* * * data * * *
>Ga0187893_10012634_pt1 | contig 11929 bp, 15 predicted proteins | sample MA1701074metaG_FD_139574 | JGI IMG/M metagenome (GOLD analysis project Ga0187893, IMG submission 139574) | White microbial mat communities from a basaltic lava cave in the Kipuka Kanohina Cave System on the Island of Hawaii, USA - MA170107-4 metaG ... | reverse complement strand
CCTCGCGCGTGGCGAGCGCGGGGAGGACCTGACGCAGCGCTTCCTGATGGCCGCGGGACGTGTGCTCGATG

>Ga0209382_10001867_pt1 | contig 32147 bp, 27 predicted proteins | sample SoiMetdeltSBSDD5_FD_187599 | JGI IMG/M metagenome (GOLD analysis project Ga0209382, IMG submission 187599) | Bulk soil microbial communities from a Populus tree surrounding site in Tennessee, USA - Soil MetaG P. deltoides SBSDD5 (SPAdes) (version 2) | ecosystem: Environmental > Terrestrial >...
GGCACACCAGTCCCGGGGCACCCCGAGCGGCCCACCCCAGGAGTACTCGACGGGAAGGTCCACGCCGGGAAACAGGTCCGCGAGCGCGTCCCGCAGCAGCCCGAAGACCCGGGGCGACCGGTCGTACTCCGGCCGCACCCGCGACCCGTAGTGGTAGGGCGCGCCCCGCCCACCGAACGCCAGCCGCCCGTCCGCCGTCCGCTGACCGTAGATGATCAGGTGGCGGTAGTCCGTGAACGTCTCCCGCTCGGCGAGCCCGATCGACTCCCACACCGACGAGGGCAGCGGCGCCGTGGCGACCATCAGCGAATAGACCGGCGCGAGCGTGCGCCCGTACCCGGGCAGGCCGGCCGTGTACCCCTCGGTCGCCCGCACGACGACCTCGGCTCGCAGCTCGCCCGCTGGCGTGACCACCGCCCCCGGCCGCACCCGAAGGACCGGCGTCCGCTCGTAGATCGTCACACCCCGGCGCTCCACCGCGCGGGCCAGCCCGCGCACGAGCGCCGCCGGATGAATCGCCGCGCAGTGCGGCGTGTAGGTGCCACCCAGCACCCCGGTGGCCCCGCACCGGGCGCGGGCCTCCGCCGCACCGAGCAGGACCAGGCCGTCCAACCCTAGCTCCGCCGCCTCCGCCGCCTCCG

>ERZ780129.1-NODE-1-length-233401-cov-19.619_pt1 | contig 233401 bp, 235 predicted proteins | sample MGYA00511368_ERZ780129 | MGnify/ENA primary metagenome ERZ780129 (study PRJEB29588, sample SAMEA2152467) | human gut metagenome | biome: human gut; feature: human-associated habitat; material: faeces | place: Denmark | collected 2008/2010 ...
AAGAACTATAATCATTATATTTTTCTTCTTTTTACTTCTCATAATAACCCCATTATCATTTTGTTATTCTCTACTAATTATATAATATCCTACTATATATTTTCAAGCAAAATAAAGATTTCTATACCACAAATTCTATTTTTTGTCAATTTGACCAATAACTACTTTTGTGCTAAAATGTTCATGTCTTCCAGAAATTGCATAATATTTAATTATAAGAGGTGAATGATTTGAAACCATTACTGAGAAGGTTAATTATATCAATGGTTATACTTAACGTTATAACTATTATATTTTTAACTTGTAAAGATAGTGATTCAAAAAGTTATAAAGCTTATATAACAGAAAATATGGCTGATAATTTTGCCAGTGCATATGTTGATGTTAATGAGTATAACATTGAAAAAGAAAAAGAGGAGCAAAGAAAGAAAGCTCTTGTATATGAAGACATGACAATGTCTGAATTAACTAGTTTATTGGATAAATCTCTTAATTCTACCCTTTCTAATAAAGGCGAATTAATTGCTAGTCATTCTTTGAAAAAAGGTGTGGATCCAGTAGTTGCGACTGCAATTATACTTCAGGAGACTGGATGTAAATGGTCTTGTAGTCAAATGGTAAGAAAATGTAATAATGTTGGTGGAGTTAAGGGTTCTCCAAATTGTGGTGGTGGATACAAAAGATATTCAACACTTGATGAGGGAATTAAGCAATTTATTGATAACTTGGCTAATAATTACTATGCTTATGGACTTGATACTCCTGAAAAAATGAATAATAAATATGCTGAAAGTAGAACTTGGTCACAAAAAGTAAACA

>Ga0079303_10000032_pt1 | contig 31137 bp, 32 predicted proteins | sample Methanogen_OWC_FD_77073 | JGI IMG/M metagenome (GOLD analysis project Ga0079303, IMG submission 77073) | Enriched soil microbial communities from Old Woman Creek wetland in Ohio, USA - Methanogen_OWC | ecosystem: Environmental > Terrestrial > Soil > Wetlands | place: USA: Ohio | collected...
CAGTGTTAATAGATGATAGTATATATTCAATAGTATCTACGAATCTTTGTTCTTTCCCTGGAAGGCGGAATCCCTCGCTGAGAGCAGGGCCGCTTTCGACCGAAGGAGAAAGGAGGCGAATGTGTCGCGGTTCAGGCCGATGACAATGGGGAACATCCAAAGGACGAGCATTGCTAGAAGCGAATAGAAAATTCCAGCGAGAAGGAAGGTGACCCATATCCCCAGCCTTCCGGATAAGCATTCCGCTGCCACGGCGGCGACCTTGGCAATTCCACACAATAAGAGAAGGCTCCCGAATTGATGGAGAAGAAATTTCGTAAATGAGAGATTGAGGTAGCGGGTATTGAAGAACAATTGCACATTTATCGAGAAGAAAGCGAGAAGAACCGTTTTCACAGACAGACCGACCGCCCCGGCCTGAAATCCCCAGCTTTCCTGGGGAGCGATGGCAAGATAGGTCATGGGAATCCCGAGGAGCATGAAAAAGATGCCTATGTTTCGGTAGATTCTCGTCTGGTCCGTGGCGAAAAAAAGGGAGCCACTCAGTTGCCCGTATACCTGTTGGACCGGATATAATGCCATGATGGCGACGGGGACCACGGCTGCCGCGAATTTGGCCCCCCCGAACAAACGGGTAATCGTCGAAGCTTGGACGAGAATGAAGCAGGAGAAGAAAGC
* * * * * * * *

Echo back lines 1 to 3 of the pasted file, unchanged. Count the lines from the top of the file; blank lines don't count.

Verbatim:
>Ga0187893_10012634_pt1 | contig 11929 bp, 15 predicted proteins | sample MA1701074metaG_FD_139574 | JGI IMG/M metagenome (GOLD analysis project Ga0187893, IMG submission 139574) | White microbial mat communities from a basaltic lava cave in the Kipuka Kanohina Cave System on the Island of Hawaii, USA - MA170107-4 metaG ... | reverse complement strand
CCTCGCGCGTGGCGAGCGCGGGGAGGACCTGACGCAGCGCTTCCTGATGGCCGCGGGACGTGTGCTCGATG

>Ga0209382_10001867_pt1 | contig 32147 bp, 27 predicted proteins | sample SoiMetdeltSBSDD5_FD_187599 | JGI IMG/M metagenome (GOLD analysis project Ga0209382, IMG submission 187599) | Bulk soil microbial communities from a Populus tree surrounding site in Tennessee, USA - Soil MetaG P. deltoides SBSDD5 (SPAdes) (version 2) | ecosystem: Environmental > Terrestrial >...